This ruffed grouse has been spending time since last fall in the yard of Tyson and Brittany McHatten of Orono. It clearly believes that it owns the place. Credit: Courtesy of Tyson McHatten

You would think a ruffed grouse would know better. After all, they are without doubt Maine’s most popular game bird. Just about every carnivore bigger than a shrew thinks they are tasty. A ruffed grouse should know enough to stay away from danger. So why is a grouse following Tyson McHatten around his Old Town yard?

The first encounter came while Tyson was raking leaves last autumn. He heard rustling nearby, and turned around to see a grouse in his pile. As the day progressed, Tyson burned the leaves, mowed the lawn, and finished up with some vigorous weed-whacking.

The grouse seemed totally unconcerned, often following Tyson around the yard, and occasionally charging at him. As Tyson relates the story, it was a half-hearted charge at best, usually as Tyson was walking away.

The grouse has returned to the yard several times since. Tyson even grabbed a couple of photos during a mid-January visit. The bird hasn’t been particularly aggressive in winter. He just struts around like he owns the place. Perhaps he does.

So, what is it with ruffed grouse in the Orono-Old Town area? An Orono friend sent photos of a grouse with his dog in the driveway a couple of years ago. The dog favored a particular sunny spot, and was reluctant to stir until the dinner bell rang.

This ruffed grouse, pictured taking a rest in the snow, has been spending time since last fall in the yard of Tyson and Brittany McHatten of Orono. It clearly believes that it owns the place. Credit: Courtesy of Tyson McHatten

When a grouse strutted out of the woods and walked around her, she was mildly curious but remained immobile. Sensing the dog was docile, the grouse often walked to within a foot of her. This went on every evening for more than two weeks.

About that same time, a second Orono friend reported a ruffed grouse in the driveway so tame that it would follow him into the garage. It would chase the car as it left the driveway. They would even engage in conversation, though the grouse did most of the talking. 

Naturally, everyone wonders if this is normal. Well, yes and no. It’s noteworthy that the latter two encounters occurred in April, when the male ruffed grouse is defending a territory.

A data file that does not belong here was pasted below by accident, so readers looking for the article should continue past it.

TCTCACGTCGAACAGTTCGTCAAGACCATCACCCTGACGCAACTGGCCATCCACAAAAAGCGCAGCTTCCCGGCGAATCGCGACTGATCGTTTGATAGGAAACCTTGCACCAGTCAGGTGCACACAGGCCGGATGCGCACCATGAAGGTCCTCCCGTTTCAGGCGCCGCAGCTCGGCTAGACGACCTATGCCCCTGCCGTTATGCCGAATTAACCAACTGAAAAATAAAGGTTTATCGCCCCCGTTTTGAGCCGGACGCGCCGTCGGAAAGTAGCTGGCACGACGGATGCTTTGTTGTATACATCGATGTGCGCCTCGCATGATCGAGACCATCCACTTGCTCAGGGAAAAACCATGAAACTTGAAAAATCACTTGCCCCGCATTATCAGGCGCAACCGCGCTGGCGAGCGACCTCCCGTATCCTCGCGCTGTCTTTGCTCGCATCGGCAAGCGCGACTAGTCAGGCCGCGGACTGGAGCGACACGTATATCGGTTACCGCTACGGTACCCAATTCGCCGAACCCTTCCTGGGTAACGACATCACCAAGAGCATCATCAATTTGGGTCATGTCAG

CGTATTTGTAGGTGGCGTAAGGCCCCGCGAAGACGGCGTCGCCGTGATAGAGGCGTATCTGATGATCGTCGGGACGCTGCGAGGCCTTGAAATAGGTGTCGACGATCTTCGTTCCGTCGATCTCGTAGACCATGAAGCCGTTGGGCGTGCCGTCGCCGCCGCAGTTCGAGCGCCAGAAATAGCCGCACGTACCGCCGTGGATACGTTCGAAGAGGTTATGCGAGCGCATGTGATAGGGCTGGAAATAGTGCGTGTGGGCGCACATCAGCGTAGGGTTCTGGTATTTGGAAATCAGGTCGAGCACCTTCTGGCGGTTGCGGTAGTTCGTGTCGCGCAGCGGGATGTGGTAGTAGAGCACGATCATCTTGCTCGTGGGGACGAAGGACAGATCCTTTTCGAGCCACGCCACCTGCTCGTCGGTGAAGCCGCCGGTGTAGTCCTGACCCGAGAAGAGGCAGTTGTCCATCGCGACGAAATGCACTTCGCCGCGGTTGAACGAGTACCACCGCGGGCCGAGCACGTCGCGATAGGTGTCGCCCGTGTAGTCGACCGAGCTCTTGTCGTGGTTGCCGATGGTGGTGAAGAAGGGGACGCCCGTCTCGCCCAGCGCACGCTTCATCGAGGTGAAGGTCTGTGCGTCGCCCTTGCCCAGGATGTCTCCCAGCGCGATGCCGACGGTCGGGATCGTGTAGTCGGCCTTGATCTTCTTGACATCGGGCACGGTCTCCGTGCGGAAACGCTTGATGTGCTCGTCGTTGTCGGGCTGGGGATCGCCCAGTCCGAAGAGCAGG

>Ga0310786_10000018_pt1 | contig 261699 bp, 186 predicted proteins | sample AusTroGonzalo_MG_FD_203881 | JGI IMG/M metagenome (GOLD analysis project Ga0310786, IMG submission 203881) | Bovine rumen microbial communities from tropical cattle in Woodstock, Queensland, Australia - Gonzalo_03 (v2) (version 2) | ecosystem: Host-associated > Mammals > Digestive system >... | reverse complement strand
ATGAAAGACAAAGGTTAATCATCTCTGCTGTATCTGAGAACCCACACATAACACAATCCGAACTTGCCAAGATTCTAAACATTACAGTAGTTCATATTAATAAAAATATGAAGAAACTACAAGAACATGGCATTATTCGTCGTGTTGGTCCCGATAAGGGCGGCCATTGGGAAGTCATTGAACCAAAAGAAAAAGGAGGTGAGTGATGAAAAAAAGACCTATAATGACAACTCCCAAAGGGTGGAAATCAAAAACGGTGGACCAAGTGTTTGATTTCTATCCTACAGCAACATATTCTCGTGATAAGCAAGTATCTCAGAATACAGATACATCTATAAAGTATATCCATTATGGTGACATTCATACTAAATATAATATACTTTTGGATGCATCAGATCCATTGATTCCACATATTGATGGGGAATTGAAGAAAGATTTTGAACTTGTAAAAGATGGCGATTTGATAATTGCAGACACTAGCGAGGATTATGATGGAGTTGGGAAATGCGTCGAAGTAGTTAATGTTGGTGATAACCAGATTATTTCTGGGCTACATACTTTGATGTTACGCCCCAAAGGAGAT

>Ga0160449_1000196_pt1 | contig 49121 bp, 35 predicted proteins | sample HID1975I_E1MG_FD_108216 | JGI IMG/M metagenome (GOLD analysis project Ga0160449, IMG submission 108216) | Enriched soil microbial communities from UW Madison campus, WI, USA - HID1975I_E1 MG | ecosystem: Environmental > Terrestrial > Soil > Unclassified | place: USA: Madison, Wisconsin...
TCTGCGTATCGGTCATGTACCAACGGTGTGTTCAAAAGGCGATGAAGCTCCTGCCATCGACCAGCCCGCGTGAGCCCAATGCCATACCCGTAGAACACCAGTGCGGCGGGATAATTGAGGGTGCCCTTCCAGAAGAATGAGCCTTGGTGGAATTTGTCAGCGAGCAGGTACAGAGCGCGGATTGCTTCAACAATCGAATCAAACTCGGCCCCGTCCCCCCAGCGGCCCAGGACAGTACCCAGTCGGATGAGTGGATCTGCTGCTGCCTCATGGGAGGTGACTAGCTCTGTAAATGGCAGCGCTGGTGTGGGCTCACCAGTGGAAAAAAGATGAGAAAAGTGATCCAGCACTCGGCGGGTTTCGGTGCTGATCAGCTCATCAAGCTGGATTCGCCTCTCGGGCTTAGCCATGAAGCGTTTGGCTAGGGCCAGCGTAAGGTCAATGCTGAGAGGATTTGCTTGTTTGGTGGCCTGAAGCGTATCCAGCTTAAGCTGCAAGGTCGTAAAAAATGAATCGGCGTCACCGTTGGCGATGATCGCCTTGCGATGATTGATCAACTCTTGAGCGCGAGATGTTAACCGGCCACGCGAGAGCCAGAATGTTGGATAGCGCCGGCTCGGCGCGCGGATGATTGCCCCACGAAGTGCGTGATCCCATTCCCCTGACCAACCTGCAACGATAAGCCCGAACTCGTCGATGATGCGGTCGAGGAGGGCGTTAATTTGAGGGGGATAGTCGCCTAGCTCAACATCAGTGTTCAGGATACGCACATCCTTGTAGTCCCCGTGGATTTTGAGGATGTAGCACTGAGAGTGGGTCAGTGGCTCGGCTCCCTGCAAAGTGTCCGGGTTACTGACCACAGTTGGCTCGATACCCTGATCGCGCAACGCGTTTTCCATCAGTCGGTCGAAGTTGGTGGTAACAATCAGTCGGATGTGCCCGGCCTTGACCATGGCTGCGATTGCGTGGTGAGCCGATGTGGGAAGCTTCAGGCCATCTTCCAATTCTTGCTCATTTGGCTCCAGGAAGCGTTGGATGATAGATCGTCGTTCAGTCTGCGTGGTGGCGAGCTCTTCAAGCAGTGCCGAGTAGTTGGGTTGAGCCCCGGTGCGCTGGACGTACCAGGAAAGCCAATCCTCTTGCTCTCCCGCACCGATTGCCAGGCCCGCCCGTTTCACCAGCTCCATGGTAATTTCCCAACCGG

Most grouse species adopt the same breeding strategy. Males stake out a territory, and put on a display to attract the ladies. The character of the display differs by species. For instance, in Maine the ruffed grouse drums. The spruce grouse struts around and flutters up to branches.

A male grouse will mate with as many willing females as he can entice into his territory. It’s then up to the hens to raise the broods. Choosing an attractive territory is therefore very important, and a male grouse will defend it vigorously, driving off intruders when possible.

Deep in the woods, most males would probably surrender and slink off if a human approached. But if their territory is on the edge of the woods, grouse can become accustomed to having people nearby, especially in suburban areas where ruffed grouse can’t be hunted.

While I was camping at Aroostook State Park in Presque Isle a few years ago, there was one tent site that was off limits to campers because a grouse wouldn’t allow anyone on it.

I have seen only one sooty grouse in my life. This western bird was in Black Canyon of the Gunnison National Park in Colorado. Male sooty grouse are notorious for coming out along the roadside at dusk to strut their stuff, and sure enough, I spotted this one easily.

Unfortunately, he also spotted me. Without hesitation, he walked up and started pecking my leg. He was relentless. When I walked away, he followed. When I ran, he chased. My wife almost died laughing.

But what about Tyson McHatten’s ruffed grouse? This first encounter was in autumn, long after mating season. The reality is that once a male ruffed grouse has a favorite area, he seldom travels far from it for the rest of his life.

He is probably not actively courting, although I have heard ruffed grouse drumming in autumn a few times, and I have seen a spruce grouse displaying for a female in October, so they certainly have sex on their minds. The male remains interested in keeping rivals out of his territory in autumn, as young males disperse to establish their own territories.

A ruffed grouse typically defends a territory of up to 10 acres. That means that a grouse in the woods can easily consider your yard to be part of his domain. We’re about six weeks away from drumming season. I suspect Tyson will see his pugnacious grouse again very soon.

Correction: A previous version of this story incorrectly identified the town in which Tyson McHatten lives.

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Bob Duchesne, Good Birding

Bob Duchesne serves as vice president of Maine Audubon’s Penobscot Valley Chapter. He developed the Maine Birding Trail, with information at He can be reached at